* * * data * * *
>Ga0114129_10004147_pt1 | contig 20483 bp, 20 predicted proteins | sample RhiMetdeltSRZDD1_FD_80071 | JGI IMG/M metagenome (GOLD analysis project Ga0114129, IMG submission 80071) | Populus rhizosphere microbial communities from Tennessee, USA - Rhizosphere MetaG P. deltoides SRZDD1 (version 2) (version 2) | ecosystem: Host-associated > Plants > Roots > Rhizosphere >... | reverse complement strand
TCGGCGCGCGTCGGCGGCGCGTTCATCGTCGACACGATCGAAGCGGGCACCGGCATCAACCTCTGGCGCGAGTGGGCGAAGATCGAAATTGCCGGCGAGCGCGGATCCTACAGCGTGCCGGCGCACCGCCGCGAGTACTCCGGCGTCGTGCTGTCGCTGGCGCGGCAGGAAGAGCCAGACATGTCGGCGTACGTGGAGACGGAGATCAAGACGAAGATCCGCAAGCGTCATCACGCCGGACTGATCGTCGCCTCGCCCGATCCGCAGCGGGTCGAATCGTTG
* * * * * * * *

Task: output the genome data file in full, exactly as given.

>Ga0114129_10004147_pt1 | contig 20483 bp, 20 predicted proteins | sample RhiMetdeltSRZDD1_FD_80071 | JGI IMG/M metagenome (GOLD analysis project Ga0114129, IMG submission 80071) | Populus rhizosphere microbial communities from Tennessee, USA - Rhizosphere MetaG P. deltoides SRZDD1 (version 2) (version 2) | ecosystem: Host-associated > Plants > Roots > Rhizosphere >... | reverse complement strand
TCGGCGCGCGTCGGCGGCGCGTTCATCGTCGACACGATCGAAGCGGGCACCGGCATCAACCTCTGGCGCGAGTGGGCGAAGATCGAAATTGCCGGCGAGCGCGGATCCTACAGCGTGCCGGCGCACCGCCGCGAGTACTCCGGCGTCGTGCTGTCGCTGGCGCGGCAGGAAGAGCCAGACATGTCGGCGTACGTGGAGACGGAGATCAAGACGAAGATCCGCAAGCGTCATCACGCCGGACTGATCGTCGCCTCGCCCGATCCGCAGCGGGTCGAATCGTTG